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Family missions involvement raises children's awareness Print E-mail
By Analiz Gonz�lez Schremmer, Buckner International   
Friday, March 20, 2009

DALLAS (ABP) -- Getting a young family involved in missions might seem impossible, but there are several possibilities available to help children and parents serve the needy locally or overseas.

10-year-old Cassidy Clark holds a baby at an orphanage in Guatemala, where she went on a mother-daughter mission trip with her mom and grandmother.

Violetta Alvarado, volunteer coordinator at Buckner International, offered a number of ideas for families to consider, including creative opportunities to raise children’s awareness of others’ needs.

“A family could set aside a couple of days and create a certain theme,” she said. “For example, they could talk to an international adoption agency and pray for the children from a specific country. Then the family could learn about their culture by eating some of their food or seeing a movie that was made there. They could also write a note and send it to adoption workers to let them know that they are praying for them.”

Other local options could include visiting a retirement community, or hosting a drive to collect books, clothing, or coats in the winter.

“Families can pray together over their donations before giving them to their church or a local charity,” she added.

Susan Williams, office manager for Buckner missions, said families serving together often can help a child form a broader appreciation for missions and service.

“When I was a child, I remember that my mom had an elderly neighbor that we used to drive to the store because she wasn’t able to drive herself,” she said. “I also remember Mom taking me over to her house to visit with her. Things like that make such a huge impression, watching your parents serve and experiencing it with them; family mission trips are a great opportunity for that.”

Although Buckner normally doesn’t offer international mission trip opportunities for children under age 12, Williams said many churches offer opportunities for families to serve together.

“Taking a child on a mission trip, whether locally or internationally, will change their world view,” she said.

Buckner offers a summer mother/daughter mission trips for girls and their moms. This summer’s trip to Guatemala, July 7-12, still has openings, she added.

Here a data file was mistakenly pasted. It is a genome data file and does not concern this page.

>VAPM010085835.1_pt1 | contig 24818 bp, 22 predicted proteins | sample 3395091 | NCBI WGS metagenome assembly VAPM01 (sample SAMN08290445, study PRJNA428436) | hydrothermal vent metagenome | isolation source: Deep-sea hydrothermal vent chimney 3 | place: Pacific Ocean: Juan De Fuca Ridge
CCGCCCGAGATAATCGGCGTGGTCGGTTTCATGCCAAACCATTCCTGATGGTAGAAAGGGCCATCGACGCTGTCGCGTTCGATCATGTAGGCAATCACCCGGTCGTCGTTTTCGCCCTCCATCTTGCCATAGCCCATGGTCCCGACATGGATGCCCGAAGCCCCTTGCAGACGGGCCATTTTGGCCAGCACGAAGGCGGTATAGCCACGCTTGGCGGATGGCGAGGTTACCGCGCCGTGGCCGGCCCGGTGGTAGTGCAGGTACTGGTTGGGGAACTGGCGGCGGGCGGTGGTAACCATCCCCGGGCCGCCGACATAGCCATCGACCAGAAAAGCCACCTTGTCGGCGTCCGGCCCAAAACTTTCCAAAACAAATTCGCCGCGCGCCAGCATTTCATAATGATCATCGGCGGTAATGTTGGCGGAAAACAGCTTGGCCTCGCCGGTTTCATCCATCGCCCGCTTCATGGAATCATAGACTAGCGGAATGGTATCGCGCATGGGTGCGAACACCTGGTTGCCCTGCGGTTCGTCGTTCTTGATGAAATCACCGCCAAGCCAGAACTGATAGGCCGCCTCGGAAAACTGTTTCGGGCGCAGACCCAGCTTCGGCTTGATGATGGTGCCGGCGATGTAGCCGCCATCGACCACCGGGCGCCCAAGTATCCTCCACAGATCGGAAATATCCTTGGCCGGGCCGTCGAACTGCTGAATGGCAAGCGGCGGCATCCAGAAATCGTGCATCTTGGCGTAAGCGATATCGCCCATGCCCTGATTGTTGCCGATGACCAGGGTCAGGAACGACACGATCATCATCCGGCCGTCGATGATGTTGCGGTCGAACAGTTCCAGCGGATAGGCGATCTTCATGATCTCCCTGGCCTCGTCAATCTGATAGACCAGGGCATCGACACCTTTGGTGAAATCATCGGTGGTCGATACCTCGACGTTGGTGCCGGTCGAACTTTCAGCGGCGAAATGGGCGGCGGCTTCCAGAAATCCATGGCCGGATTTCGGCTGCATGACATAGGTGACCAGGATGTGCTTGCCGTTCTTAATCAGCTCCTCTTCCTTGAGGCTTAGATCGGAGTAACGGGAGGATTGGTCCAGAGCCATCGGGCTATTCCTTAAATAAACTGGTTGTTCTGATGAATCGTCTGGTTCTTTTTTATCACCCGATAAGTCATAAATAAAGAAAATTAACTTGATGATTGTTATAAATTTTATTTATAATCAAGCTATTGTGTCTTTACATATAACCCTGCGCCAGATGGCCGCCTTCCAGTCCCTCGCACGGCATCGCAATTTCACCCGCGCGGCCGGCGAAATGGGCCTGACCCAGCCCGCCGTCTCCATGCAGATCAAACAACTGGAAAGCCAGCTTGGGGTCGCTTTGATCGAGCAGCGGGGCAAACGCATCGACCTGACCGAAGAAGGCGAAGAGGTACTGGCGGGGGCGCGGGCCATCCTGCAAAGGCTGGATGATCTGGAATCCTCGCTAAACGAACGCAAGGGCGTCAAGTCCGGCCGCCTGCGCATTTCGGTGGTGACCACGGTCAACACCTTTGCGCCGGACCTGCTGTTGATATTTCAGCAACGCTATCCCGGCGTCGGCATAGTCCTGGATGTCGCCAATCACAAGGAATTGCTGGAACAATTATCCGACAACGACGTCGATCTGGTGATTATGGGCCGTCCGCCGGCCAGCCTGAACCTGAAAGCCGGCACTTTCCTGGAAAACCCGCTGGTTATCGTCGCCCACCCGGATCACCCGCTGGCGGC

Marty Lewis, minister to children at Park Cities Baptist Church in Dallas, noted the importance of involving children in service and said the children in his church are active in local service projects.

“Just yesterday, (children from Park Cities) made sandwiches for some children at a community center,” Lewis said. “The children love it. We’ve been working with Cornerstone Academy, a school of Cornerstone Baptist Church, and they are putting together something for the children to be more comfortable during reading. So Girls in Action (the missions program for girls in grades one through six) made some pillows for them.

“Our boys recently did something called Hoops for Missions, which helped raise money for the Texas Baptist Men by shooting hoops.”

Three boys sort shows for Orphan Souls at the Buckner Center for Humanitarian Aid. For more information, call Violetta Alvarado at (214) 321-4534.

Jillian Zeiger is the volunteer coordinator at the Buckner Center for Humanitarian Aid in Dallas. Many families will spend a day, or sometimes an entire weekend, sorting shoes together for international shipment to orphans because children as young as 4 or 5 can help, she noted.

The children work together with their parents to process shoes by taking tags and trash out, sorting them and separating them by size, she said.

“Local mission trips can be a good idea because of the economy. And volunteers can make a huge difference in just a couple of hours of work. It isn’t that going afar isn’t good, but this allows kids to know that they can have an impact right here, too. It also makes it easier to bring friends,” Zeiger said.

“Another advantage is safety. It is really difficult for anyone who has been on an airplane to go through the process with children. Staying somewhere local means they can avoid the airport system. It also saves children the trouble of having to adjust to time zone changes.”

Children also can serve by feeding the homeless in their community, she added.

“I got the chance to do that as a child,” Zeiger said. “I was in third grade and lived in Michigan. … It hit my heart, and so I told my mom and we went as a family. It was a great experience that I will always carry with me and helped mold me into who I am today. That’s why I know it’s really important for children to have opportunities to do missions like that.”

 
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